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Terezin Ghetto

HistoryWorks

Terezin (in Czech, the Germans called it Theresienstadt) is a fortified city in the North West of Czechoslovakia. From November 1941 elderly Jews from Bohemia and Moravia, together with prominent Jews with special privileges from Czechoslovakia, Germany and some western European countries, were sent to Terezin. From there they were to be deported to the death camps.

During the first few months the conditions in the ghetto were similar to those in most of the Nazi concentration camps. In January 1942 the deportations to the death camps began with 2,000 Jews sent to Riga. Now the threat of deportation constantly hung over the ghetto. Later there were some improvements in the living conditions and, with the removal of the non-Jewish population by July 1942, Terezin became almost a free society within its confines. Then thousands of deportees began to arrive from Germany and Austria, mostly elderly and, in many cases, decorated for valor in World War I.

In September 1942 the population of the ghetto reached its peak - 53,000 inhabitants in an area of 115,000 square meters. From October there were continual deportations to the death camps of Treblinka and Auschwitz. In 1944, when these deportations ended, there were only some 11,000 Jews remaining in the ghetto.

The crowded conditions, poor sanitation and appalling nutrition caused severe outbreaks of disease and epidemics. The mortality rate was extremely high, although, as time went by, the ghetto health council managed to set up hospitals and to begin inoculations and testing for early diagnosis of diseases. This led to a drop in the death rate.

On 3 May 1945, three days before the ghetto was liberated by the Red Army, the Nazis handed over control of the ghetto to the Red Cross. The last Jews left Terezin on 17 August 1945.

Life within the ghetto was run by the council of elders, the Altestenrat, elected from among the Jewish leadership. The ghetto inmates included many scholars, artists and writers, who organized intensive cultural activities - orchestras, opera, theater, light entertainment and satire. There were lectures and study groups and a library of some 60,000 volumes. Considerable attention was given to Judaism and Jewish studies.

The Nazis exploited this cultural activity for their own purposes. A number of well-known artists were put to work in the graphics and technical drawing department of the camp, including Leo Haas, Otto Ungar, Ferdinand Bloch and Bedrich Fritta.

This work enabled those employed there to see other parts of the ghetto. They used this opportunity to make sketches of ghetto life. This had to be done under cover, in an attic or amidst a thick throng of people, so that the SS would not discover them. The drawings depict many topics - the search for food, people waiting to be deported, inhabitants being moved from one building to another, streets and buildings, as well as portraits of inmates, the old, the sick, the dying and the dead. Haas, Fritta and Ungar used to meet frequently at night to work on their drawings, which resulted in a large collection of drawings and paintings depicting many aspects of life in Terezin.

At the end of 1943, when rumors were beginning to spread about the death camps, the Germans decided to open Theresienstadt to the investigative committee of the International Red Cross. Beforehand there were further deportations to Auschwitz, so that the overcrowding was reduced. Fake stores, cafes, kindergartens, schools, and a bank were set up and flower beds sprung up all over the town. In order to ensure that the truth would not be revealed, the Nazis began to hunt through the artists' work and materials in the technical department. They had hidden their drawings in various places in the ghetto. Fritta's pictures were buried underground in a metal box; Ungar concealed his drawings in a niche that he had hollowed out of the wall, while Haas hid his works in the attic. The Nazis also searched the premises of the art dealer Leo Strauss, who, because of his "Aryan" family and close connections with the Czech police in the ghetto, managed to smuggle pictures documenting life in Terezin beyond the borders of the Reich - probably to Switzerland. He hoped that they might rouse public opinion, or, at least, document the events, even if the artists themselves did not survive.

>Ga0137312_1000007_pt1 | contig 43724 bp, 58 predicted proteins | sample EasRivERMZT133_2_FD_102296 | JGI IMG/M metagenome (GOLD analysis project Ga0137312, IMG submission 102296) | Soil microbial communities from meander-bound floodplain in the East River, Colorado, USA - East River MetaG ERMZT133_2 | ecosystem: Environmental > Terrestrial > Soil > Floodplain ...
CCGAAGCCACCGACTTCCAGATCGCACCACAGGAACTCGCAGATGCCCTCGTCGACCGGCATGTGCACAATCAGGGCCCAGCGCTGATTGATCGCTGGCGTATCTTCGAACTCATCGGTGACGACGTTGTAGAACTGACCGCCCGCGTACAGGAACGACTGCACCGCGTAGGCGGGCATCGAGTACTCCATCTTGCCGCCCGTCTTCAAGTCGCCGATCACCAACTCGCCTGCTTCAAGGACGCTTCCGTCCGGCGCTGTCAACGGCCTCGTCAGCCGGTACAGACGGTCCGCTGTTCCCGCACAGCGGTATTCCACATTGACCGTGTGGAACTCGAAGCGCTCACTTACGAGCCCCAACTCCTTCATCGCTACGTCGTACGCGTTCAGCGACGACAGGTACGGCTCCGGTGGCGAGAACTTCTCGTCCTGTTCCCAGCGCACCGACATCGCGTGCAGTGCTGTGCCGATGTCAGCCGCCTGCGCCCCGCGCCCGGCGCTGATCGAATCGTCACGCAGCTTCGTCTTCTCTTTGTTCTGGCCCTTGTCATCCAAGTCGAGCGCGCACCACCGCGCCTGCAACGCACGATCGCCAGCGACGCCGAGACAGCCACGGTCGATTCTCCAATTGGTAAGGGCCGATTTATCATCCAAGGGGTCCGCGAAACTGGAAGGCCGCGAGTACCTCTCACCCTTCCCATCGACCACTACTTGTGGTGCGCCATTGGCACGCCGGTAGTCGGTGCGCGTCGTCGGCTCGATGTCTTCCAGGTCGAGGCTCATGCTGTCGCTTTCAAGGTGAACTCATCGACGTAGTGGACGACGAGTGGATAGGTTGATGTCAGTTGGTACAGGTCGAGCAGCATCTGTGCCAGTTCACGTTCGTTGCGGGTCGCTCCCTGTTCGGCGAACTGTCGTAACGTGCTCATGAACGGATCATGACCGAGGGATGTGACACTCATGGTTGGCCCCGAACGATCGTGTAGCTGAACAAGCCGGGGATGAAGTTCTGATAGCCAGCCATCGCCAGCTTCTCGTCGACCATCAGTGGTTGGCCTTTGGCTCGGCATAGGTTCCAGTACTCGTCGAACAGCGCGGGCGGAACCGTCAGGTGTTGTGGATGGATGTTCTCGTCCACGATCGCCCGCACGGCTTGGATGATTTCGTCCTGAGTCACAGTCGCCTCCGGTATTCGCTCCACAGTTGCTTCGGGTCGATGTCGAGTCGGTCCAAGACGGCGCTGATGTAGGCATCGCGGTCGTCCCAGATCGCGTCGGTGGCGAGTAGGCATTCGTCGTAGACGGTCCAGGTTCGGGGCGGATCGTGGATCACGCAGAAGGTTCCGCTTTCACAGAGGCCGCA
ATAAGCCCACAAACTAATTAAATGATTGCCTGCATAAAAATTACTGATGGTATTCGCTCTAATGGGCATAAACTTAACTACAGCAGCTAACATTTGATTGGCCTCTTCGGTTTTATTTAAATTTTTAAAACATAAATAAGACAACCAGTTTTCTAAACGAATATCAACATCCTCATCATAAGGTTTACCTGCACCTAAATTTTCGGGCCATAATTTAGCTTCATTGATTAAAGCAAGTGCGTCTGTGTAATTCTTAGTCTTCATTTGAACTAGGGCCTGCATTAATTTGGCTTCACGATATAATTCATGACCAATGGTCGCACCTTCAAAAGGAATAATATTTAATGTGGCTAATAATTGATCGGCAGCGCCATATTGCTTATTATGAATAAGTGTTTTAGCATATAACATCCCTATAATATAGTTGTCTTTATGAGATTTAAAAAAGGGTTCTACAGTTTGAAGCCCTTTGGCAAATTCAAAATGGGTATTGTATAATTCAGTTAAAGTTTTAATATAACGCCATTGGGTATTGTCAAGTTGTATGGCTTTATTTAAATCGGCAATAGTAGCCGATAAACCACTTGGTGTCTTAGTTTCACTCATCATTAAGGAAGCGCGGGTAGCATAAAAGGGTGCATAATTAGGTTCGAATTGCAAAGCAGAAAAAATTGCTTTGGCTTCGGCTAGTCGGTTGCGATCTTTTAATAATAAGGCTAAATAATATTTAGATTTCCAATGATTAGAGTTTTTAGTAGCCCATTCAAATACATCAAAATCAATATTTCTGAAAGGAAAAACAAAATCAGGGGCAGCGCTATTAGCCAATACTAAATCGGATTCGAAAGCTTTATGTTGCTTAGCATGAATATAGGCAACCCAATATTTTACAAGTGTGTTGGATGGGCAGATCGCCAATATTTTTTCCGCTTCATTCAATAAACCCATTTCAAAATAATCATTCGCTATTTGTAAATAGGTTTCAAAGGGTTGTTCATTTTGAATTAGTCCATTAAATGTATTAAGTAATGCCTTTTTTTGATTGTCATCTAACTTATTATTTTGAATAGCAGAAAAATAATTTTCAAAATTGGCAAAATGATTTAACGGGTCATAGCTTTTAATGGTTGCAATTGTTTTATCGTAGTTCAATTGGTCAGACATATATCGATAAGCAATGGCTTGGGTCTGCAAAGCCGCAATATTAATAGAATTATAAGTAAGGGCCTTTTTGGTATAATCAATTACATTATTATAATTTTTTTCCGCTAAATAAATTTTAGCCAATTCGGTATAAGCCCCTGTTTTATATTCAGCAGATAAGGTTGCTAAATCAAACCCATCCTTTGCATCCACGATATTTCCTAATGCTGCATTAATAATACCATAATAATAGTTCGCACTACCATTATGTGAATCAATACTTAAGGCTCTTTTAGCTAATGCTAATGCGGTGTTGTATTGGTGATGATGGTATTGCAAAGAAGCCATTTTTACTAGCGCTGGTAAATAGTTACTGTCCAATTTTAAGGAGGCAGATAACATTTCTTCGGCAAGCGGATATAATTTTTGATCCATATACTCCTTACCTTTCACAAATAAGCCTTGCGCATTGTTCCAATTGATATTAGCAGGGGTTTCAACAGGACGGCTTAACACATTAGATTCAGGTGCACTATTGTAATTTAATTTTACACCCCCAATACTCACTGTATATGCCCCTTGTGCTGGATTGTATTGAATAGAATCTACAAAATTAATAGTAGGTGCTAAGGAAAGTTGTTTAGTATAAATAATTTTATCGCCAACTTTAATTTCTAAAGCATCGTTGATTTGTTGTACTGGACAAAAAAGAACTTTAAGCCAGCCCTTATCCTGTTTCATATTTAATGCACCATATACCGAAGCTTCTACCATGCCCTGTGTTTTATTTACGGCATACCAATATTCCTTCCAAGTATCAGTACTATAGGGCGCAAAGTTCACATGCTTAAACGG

A few days before the Red Cross visit the artists were warned by a colleague in the technical department who was a member of the Altestenrat, that they would be taken for interrogation the next day. Ungar, Fritta, Haas and Bloch were summoned to the Nazi headquarters, where they were interrogated by Adolf Eichmann. The Nazis wanted to find out who had produced the smuggled drawings and who their outside contacts were. The artists were then taken to an underground cell, where they found Strauss, who had been arrested a few days earlier. They kept their silence and, after severe interrogation, were transferred to the Gestapo prison in the "Small Fortress" (Kleine Festung). Their families were also brought there.

On 23 July 1944 the Red Cross committee made their inspection. Afterwards the Nazis made a propaganda film on the new life of the Jews under the Third Reich. Once the film was made, most of the participants, included many of the Jewish leaders and the children, were sent to the gas chambers of Auschwitz.

The artists of Terezin - including Malva Schalek, Amalie Seckbach, Charlotte Buresova, Leo Haas and Karel Fleischmann - left extensive documentation of life in the ghetto. Their works reveal the rich artistic life of the ghetto, but they also document the endless queues for food, the crowding and the deportations. They testify to the contradictory facets of the "model camp" of Terezin.


(Dr Pnina Rosenberg)